Jump to content
Using an Ad Blocker? Consider adding HadIt.com as an exception. Hadit.com is funded through advertising, ad free memberships, contributions and out of pocket. ×
  • 0

Ptsd, Tbi, Obs


Berta
This thread is over 365 days old and has been closed.

Please post your question as a New Topic by clicking this link and choosing which forum to post in.

For almost everything you are going to want to post in VA Claims Research.

If this is your first time posting. Take a moment and read our Guidelines. It will inform you of what is and isn't acceptable and tips on getting your questions answered. 

 

Remember, everyone who comes here is a volunteer. At one point, they went to the forums looking for information. They liked it here and decided to stay and help other veterans. They share their personal experience, providing links to the law and reference materials and support because working on your claim can be exhausting and beyond frustrating. 

 

This thread may still provide value to you and is worth at least skimming through the responses to see if any of them answer your question. Knowledge Is Power, and there is a lot of knowledge in older threads.

 

spacer.png

Question

Many OIF OEF vets as well as many vets from other wars have gotten the Personality Disorder disagnosis -with no real medical basis in fact-

Hopefully they all appeal their claims.

Many OIF OEF vets as well as any other vets can have both TBI residuals, or organic brain syndrome ( which could be from DMII strokes etc)and have PTSD as well.

These are all separate disabilities and cannot be considered as pyramiding-however they can be found as one secondary to the other or completely separate from each other.

In my reply to VAF here today-I tried to explain this- and I have discussed this situation with some lawyers who rep veterans.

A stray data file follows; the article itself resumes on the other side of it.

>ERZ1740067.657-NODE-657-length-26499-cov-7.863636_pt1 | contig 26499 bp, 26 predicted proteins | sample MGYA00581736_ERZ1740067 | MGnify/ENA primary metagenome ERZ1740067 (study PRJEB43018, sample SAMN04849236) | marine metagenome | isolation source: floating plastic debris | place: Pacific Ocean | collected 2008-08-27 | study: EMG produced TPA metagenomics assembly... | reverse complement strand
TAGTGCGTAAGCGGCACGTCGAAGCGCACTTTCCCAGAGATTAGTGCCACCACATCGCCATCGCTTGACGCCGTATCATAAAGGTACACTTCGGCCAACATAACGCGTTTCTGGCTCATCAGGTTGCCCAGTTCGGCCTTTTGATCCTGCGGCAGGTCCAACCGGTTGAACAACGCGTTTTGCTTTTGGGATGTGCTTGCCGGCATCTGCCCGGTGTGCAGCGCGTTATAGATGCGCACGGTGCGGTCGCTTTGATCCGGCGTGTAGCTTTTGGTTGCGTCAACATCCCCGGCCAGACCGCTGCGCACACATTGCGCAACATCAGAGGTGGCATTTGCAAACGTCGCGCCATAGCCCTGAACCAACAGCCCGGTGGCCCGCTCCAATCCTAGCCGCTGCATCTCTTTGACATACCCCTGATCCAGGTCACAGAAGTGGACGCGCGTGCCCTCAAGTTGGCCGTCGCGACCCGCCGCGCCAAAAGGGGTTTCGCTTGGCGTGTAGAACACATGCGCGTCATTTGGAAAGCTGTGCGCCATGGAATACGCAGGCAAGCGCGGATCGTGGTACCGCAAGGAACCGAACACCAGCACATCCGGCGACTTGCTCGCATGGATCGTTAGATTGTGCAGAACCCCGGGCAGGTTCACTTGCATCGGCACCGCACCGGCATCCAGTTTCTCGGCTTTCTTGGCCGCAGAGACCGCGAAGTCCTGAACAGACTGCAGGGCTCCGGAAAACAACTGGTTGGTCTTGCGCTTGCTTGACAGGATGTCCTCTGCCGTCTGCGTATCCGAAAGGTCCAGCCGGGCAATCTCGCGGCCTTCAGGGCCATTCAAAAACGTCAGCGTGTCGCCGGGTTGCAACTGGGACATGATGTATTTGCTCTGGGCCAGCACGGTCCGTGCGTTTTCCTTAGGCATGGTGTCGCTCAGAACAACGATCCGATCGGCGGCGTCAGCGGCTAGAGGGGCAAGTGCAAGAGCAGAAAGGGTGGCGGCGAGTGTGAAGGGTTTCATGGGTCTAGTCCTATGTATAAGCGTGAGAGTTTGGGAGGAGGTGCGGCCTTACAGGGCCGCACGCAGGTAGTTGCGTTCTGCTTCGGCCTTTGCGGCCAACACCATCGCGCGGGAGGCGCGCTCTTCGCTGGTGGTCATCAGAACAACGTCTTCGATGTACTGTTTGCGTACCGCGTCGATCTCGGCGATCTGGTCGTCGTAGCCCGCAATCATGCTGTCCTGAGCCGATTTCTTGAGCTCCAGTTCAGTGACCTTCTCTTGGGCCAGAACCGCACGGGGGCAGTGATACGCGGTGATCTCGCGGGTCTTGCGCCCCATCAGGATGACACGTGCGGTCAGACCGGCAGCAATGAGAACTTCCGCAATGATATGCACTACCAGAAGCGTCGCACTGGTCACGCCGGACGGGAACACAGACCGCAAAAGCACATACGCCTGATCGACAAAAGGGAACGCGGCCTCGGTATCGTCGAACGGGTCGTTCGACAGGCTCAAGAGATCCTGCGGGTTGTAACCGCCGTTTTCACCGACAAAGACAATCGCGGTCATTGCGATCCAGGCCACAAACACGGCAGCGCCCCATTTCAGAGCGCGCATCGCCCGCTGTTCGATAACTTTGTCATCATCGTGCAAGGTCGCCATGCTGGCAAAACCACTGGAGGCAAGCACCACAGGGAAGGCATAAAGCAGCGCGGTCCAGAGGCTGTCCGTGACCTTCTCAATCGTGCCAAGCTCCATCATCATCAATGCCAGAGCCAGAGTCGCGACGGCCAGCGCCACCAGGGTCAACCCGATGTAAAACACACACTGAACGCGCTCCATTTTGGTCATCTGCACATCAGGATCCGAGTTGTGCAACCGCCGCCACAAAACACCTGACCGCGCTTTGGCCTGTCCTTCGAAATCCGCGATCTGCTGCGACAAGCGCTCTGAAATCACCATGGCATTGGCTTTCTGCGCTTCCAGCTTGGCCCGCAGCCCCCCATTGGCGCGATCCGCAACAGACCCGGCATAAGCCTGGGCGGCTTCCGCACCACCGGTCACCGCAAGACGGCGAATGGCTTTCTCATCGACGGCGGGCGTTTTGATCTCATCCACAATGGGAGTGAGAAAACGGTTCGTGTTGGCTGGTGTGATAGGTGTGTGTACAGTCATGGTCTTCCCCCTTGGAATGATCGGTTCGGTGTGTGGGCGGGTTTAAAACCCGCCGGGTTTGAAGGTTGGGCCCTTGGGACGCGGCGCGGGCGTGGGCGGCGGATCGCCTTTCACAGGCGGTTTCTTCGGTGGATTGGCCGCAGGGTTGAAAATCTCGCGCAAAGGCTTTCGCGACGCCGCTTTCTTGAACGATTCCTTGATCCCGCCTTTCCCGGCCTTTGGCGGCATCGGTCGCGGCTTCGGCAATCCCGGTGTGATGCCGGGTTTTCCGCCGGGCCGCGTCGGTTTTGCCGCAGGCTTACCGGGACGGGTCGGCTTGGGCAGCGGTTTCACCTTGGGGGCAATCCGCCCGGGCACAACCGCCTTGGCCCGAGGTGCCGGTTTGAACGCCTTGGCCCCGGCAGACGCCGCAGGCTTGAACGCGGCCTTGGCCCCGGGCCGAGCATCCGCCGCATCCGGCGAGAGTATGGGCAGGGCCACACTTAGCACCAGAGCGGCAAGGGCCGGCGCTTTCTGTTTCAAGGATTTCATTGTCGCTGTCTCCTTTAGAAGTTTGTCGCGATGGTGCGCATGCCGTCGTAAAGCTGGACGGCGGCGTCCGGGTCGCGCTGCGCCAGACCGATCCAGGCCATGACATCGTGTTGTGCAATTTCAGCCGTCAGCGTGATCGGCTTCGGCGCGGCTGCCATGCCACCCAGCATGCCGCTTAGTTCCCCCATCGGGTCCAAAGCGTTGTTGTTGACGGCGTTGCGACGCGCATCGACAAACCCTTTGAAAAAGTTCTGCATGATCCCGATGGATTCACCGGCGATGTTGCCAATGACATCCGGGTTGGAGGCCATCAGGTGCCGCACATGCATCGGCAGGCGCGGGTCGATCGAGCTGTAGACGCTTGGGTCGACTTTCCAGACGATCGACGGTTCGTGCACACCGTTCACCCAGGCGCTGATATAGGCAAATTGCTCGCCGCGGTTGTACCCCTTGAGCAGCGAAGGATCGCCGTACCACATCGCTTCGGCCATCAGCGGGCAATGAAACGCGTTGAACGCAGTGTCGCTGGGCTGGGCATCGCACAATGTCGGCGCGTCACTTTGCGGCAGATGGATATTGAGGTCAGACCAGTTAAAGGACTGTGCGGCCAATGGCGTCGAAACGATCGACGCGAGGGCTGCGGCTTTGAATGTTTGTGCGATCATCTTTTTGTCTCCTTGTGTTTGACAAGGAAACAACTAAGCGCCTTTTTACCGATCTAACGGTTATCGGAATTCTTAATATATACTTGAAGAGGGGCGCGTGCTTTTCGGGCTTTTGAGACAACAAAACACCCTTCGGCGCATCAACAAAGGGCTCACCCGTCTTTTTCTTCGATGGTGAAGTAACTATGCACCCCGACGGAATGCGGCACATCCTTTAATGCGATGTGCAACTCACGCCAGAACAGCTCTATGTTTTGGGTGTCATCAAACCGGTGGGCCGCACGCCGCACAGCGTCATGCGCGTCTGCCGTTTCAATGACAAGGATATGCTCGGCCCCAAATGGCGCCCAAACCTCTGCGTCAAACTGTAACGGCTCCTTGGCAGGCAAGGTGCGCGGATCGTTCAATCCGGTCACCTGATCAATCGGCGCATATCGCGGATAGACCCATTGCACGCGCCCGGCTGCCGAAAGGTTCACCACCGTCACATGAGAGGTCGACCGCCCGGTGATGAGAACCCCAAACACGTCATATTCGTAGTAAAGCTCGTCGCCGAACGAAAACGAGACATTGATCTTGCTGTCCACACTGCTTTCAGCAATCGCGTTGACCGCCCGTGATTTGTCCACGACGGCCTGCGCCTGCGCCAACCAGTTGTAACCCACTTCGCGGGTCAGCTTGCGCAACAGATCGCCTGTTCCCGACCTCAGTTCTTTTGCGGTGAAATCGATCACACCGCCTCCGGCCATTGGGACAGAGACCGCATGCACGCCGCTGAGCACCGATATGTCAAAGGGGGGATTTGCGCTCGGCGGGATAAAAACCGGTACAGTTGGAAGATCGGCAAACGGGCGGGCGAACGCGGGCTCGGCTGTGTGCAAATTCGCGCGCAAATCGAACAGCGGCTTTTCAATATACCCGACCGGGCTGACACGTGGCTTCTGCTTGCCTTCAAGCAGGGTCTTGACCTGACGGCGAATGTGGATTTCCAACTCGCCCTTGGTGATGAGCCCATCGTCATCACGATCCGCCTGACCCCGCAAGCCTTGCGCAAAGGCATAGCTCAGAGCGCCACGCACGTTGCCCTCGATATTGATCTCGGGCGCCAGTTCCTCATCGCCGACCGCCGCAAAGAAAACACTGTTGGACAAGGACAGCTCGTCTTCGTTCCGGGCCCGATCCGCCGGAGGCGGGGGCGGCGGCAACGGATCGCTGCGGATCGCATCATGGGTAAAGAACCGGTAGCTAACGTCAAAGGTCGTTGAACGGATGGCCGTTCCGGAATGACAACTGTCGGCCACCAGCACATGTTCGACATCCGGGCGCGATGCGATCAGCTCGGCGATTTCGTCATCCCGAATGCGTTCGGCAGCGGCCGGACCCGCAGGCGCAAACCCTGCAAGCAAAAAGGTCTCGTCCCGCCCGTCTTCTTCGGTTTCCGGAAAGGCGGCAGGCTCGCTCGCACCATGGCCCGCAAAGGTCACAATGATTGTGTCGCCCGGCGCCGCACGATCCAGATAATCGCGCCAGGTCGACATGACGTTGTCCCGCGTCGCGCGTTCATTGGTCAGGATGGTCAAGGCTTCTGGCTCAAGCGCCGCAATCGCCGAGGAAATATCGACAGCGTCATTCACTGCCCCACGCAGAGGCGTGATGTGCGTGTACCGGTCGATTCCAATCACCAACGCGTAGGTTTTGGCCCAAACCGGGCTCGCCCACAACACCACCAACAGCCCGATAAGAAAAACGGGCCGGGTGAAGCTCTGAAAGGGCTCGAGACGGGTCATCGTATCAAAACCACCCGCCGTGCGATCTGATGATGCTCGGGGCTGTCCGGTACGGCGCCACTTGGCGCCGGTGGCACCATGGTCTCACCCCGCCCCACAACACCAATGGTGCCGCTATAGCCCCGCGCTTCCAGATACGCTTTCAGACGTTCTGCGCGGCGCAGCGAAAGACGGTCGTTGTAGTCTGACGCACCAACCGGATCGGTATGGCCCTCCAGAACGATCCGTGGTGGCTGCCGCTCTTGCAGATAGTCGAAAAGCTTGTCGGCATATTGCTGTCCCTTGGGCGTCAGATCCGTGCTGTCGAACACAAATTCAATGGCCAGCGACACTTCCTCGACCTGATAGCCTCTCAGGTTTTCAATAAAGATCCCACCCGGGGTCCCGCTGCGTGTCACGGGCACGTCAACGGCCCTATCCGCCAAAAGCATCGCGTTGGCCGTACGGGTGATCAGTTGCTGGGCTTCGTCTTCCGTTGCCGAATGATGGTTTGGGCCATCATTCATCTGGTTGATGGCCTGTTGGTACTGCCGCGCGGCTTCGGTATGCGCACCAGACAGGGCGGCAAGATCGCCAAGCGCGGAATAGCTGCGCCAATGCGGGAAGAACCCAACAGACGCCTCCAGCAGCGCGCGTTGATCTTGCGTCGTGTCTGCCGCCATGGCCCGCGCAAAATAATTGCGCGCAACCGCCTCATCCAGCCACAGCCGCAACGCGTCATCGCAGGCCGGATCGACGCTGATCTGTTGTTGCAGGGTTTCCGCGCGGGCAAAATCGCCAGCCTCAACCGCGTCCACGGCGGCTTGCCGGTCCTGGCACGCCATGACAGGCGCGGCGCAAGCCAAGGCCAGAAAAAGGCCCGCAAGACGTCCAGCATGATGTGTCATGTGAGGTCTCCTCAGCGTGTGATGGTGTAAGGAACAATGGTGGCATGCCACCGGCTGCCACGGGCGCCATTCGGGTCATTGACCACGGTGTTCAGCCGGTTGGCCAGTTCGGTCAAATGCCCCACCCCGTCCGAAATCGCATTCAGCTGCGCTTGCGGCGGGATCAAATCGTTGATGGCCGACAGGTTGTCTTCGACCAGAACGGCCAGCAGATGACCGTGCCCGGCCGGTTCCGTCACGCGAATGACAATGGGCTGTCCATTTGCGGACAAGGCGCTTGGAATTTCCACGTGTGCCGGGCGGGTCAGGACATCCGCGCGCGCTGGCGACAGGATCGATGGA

This BVA decision explains it better than I can:

http://www.va.gov/vetapp08/files3/0825366.txt

In part:

"In a February 2007

VA compensation examination report, a physician offered Axis

I diagnoses of PTSD and of "cognitive disorder, no other

symptoms" which clearly distinguishes the cognitive disorder

from the primary psychiatric diagnosis of PTSD. The

physician further explained, "I did not find any evidence

that the veteran's cognitive disorder was related in any way

to his posttraumatic stress disorder symptomatology."

Finally, the physician stated, "I did not see any evidence

suggesting any etiology for his cognitive difficulties other

than his exposure to heat stroke."

The February 2007 VA physician specifically noted that a

cognitive disorder had caused memory impairment, whereas PTSD

symptoms included nightmares, intrusive thoughts, startled

response, discomfort around crowds, and avoidance of war

movies.

Not only do medical professionals agree that the cognitive

disorder is a separate disability. In fact, separate ratings

(for cognitive versus mental disorders) are also mandated by

38 C.F.R. § 4.126 © (2007), which states:

Delirium, dementia, and amnestic and other

cognitive disorders shall be evaluated under the

general rating formula for mental disorders;

Neurologic deficits or other impairments [emphasis

added] stemming from the same etiology (e.g. a head

injury) shall be evaluated separately [emphasis

added] and combined with the evaluation for

delirium, dementia, or amnestic or other cognitive

disorder (see § 4.25). "

While BVA decisions are not binding in any way as sent in to support a similiar claim regarding medical evidence-or a nexus --- BVA decisions that interpret VA regs are certainly acceptable submissions of evidence as to interpretations of basic VA 101 case law and regs.

This is a great decision as it does explain how VA must differentiate between organic and psychological disabilities.

And rate them separately.

As more OIF OEF men and women find hadit, this case might become very helpful for them.

Link to comment
Share on other sites

  • Answers 3
  • Created
  • Last Reply

Top Posters For This Question

Top Posters For This Question

3 answers to this question

Recommended Posts

Thank you Berta. Very interesting decision. For clarification: is it accurate to state then that if an organic brain syndrome / disorder results from an already service connected TBI rated under the new guidelines, there should be two separate ratings? i.e., one for the TBI and another for the OBS?

Link to comment
Share on other sites

As I understand it-

once a TBI has been established as having occurred-then the VA rates the residuals from it -if the residuals are disabling at a ratable and compensable level.

My husband had similiar issue OBS due to 1151 (and AO) stroke.

The stroke ,per se, wasnt rated -but the residuals of the disabling extent of the brain damage of the stroke was rated.